So, given these choices, what would you do? [...] Publishers believe that Amazon’s goal is to condition its millions of customers to the lowest prices available for the hardware it sells and the content they carry, with the ultimate intention of driving vendors to accept less for what they sell. Mike Shatzkin, an oft-quoted publishing consultant, told the New York Times, “I think everybody competing with Amazon in the ebook market had better fasten their seatbelts.”
In her opinion, approving the DOJ settlement with the publishers, Judge Denise Cote removed any obstacle to discounting with the argument that consumers have the right to expect the lowest possible price. “It is not the place of the court,” she wrote, “to protect these bookstores and other stakeholders from the vicissitudes of a competitive market.” For now, the estimable output of W. W. Norton, including Krugman’s End This Depression Now, will continue to be available at a variety of prices. But over the longer term, with possibly serious consequences for the viability of publishers and booksellers, the odds favor the public’s instinct to get the best bargain. To reiterate a crucial point I have made before: Publishers will always need the revenue to support authors and the staffs that edit, produce, and market their books, and to provide a reasonable profit for their owners. If the squeeze becomes too tight, the result will be fewer books that matter—like End This Depression Now—whether in print or digital formats.
Low prices moved consumers from the Main Streets of America to shopping in big box stores on the edge of town a generation ago, and now they’re moving us from the edge of town to shopping online. The publishing industry is a microcosm of this trend, a bellwether of where we shop. Neighborhood bookstores took a hit when Barnes & Noble and Borders arrived on the outskirts of our communities, and now both the big box stores and independents must compete with Amazon, a company that employs no one and pays no taxes in your hometown (though I suppose that may change when same-day delivery becomes a reality—as it surely will). I just hope we don’t all pay a price for the low prices we’re paying, and that the companies keeping consumer prices low are also keeping the well-being of the American worker in mind—being that the consumer and worker are largely the same people.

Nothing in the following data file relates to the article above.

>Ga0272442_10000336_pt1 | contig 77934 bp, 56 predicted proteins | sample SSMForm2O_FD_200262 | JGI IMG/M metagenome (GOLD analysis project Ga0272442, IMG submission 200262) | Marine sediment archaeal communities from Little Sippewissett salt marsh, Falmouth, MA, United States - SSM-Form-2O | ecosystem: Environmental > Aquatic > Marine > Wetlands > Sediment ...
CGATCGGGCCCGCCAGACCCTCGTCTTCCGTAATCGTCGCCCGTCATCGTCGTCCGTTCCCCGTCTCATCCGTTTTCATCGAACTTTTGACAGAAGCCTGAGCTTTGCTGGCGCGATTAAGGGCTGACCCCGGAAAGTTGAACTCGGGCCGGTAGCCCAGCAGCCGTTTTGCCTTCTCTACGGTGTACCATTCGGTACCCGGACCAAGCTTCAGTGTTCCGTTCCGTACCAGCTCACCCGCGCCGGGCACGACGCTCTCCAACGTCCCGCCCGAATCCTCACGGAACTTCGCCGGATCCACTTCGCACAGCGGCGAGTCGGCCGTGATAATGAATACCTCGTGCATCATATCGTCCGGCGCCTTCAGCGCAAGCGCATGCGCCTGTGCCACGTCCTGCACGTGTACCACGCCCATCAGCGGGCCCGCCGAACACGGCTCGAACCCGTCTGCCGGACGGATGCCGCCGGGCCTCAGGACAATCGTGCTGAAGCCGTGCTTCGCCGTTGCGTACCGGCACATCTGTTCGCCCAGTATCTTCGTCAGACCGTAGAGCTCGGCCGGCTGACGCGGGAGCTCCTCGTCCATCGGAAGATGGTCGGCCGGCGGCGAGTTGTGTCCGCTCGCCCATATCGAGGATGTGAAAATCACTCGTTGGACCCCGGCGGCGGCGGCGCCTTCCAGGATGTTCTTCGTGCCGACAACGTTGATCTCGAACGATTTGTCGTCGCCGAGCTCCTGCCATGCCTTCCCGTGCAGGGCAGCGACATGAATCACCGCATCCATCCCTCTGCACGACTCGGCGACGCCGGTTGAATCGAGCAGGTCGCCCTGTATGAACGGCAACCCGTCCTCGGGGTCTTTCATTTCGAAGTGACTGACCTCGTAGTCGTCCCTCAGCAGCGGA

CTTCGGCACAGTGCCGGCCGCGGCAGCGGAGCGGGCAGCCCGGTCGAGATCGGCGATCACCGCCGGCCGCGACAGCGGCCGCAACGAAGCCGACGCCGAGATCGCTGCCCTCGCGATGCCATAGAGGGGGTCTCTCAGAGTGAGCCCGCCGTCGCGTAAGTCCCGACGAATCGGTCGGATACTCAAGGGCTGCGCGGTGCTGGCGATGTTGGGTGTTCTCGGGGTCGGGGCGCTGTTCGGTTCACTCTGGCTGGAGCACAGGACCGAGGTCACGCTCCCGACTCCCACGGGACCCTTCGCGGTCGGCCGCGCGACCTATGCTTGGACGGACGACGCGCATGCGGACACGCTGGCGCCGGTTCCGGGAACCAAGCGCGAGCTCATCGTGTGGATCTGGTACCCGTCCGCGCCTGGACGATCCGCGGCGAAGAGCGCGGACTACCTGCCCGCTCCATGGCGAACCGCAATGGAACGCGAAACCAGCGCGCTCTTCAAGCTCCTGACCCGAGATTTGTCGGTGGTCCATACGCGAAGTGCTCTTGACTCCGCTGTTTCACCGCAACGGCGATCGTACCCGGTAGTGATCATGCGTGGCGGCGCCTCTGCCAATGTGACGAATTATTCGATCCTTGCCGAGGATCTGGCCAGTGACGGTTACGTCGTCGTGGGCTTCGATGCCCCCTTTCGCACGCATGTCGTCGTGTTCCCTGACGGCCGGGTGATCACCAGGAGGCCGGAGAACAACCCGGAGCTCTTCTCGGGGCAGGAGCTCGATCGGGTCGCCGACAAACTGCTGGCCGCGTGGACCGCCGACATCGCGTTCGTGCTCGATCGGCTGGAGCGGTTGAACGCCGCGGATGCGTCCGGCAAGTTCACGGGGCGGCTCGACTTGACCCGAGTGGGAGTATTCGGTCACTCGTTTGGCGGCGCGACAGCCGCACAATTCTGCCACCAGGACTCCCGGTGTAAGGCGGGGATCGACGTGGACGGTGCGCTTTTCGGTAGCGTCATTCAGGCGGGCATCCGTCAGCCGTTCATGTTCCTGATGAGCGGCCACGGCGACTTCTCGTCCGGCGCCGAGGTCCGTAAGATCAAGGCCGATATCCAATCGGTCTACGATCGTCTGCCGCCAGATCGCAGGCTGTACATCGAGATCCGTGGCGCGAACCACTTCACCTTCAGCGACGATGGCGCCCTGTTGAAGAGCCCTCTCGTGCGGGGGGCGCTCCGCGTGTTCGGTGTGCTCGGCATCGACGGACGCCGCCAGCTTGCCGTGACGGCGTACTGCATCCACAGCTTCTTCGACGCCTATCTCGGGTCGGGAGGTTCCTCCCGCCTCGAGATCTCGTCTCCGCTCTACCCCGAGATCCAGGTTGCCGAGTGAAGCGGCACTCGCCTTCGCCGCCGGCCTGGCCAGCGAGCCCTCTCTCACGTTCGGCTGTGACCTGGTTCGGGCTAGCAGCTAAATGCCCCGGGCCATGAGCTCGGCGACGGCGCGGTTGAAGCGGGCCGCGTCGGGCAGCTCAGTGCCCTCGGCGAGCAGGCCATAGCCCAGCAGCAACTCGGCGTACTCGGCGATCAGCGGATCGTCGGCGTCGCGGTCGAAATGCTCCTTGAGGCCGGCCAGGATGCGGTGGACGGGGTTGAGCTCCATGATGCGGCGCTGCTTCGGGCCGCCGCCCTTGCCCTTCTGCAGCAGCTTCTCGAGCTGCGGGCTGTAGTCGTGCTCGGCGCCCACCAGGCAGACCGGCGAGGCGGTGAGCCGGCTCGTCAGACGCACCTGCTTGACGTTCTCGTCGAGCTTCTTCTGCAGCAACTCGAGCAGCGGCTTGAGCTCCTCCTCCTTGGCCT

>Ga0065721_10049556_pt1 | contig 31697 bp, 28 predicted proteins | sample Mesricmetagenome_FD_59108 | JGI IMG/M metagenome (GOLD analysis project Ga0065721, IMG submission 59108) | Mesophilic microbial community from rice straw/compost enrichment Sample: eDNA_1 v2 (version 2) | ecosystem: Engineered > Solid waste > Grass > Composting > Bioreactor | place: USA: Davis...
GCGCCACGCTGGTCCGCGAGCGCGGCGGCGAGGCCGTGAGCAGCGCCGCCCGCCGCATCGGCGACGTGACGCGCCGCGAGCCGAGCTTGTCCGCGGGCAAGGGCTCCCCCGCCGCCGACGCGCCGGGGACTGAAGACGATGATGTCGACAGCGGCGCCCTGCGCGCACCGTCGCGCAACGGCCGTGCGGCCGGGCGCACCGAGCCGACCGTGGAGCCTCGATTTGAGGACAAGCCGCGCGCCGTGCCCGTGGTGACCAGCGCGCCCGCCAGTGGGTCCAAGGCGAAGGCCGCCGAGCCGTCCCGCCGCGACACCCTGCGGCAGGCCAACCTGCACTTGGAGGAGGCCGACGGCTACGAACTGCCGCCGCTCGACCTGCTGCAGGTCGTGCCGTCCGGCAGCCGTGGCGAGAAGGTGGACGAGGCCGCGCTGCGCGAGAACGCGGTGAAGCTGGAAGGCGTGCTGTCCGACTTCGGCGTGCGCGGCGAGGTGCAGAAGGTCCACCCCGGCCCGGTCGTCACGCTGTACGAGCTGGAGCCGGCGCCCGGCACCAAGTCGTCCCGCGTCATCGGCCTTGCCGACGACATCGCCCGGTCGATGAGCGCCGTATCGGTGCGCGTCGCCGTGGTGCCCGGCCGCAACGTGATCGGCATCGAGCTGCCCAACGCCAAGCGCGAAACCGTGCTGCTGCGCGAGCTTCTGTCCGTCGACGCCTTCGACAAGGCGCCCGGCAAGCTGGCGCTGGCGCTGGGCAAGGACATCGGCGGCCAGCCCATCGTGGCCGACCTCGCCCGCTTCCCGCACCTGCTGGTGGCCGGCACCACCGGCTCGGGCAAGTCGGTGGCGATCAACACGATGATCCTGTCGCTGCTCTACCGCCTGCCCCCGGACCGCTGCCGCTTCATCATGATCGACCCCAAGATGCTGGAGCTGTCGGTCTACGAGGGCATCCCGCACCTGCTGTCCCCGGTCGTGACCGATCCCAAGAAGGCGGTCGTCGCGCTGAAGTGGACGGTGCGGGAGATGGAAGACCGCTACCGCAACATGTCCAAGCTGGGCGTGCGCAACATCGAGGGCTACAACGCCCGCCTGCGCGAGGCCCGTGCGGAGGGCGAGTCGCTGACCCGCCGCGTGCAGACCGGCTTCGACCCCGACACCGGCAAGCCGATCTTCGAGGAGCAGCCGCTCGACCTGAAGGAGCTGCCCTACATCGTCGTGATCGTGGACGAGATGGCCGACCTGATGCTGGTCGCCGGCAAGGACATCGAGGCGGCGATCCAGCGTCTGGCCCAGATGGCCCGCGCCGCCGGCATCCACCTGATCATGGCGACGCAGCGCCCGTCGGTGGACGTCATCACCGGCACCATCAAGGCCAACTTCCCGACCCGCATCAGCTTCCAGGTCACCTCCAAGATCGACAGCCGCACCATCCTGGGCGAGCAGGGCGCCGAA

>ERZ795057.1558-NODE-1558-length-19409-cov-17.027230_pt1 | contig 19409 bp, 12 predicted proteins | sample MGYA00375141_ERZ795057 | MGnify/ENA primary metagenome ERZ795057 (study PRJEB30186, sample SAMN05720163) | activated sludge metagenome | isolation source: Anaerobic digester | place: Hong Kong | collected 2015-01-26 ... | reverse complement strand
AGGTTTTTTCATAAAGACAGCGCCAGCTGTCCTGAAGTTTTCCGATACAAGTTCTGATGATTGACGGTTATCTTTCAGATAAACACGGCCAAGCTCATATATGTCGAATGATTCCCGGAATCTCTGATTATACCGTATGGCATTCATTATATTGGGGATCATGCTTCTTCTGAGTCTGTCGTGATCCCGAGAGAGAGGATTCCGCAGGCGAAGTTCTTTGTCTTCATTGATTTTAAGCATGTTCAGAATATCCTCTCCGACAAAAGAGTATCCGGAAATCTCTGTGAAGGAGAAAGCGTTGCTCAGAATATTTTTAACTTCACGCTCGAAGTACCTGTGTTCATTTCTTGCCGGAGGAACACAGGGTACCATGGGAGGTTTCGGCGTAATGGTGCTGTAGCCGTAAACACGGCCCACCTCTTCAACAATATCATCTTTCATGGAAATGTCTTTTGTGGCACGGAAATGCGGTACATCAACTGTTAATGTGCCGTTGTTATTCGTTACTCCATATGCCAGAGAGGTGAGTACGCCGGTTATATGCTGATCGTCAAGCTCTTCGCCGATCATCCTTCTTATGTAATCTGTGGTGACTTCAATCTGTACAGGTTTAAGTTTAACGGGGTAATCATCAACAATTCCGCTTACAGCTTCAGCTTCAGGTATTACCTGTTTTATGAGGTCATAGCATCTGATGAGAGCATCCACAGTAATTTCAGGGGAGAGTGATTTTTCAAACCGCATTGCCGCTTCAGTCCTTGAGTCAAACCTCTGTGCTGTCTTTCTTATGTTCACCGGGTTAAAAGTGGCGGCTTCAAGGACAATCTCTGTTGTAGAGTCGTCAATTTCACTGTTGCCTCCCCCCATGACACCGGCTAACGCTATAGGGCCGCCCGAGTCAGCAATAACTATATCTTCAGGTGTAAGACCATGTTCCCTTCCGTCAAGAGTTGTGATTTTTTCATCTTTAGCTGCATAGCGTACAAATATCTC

After all, if Gallup Chairman James Clifton is right, the real battle for economic ascendance is not going to be in the price wars, but in The Coming Job Wars.
➻ But, as Wal-Mart stops selling Amazon Kindles, it seems that the war for consumers, not skilled workers, is only escalating.
➻ All this while another of my favorite publishers Knopf Remembers Longtime Editor Ashbel Green. From Kara Bloomgarden-Smoke at The New York Observer:
Mr. Green, who was known as “Ash,” started working at the publishing house in 1964 and went on to edit over 500 books by a stable of well-known authors, political figures and journalists such as Gabriel Garcia Marquez, Vaclav Havel, George H.W. Bush and Walter Cronkite.
“I really think that most editors wake up each day hoping they’re going to find something they love,” Mr. Green told the Missouri Review in 2000. “I have a real sense of excitement when a new writer comes in with a novel or a collection of stories or an idea for a political book–someone you feel has a fresh voice, whom you can publish with a lot of enthusiasm.”
Mr. Green was also known for helping young editors.
He was both a friend and mentor to Andrew Miller, who came to Knopf from Vintage to take over Mr. Green’s stable of writers when Mr. Green decided to retire in 2007.
Mr. Green would invite Mr. Miller and their assistant over to his Upper East Side apartment for drinks about once a month—a kind of involvement with younger editors that is rare in book publishing.
“He was a mentor to me by example,” said Mr. Miller. “He never had a bad thing to say about anybody. He was unflappable. He handled bad news with equanimity. He handled authors and agents so well and was always so kind—which is harder than it seems.”
Hopefully some of the editors he mentored are passing that spirit on, keeping the industry honest as they strive to keep it up-to-date.
➻ We’ll get there, but Why Is It So Hard?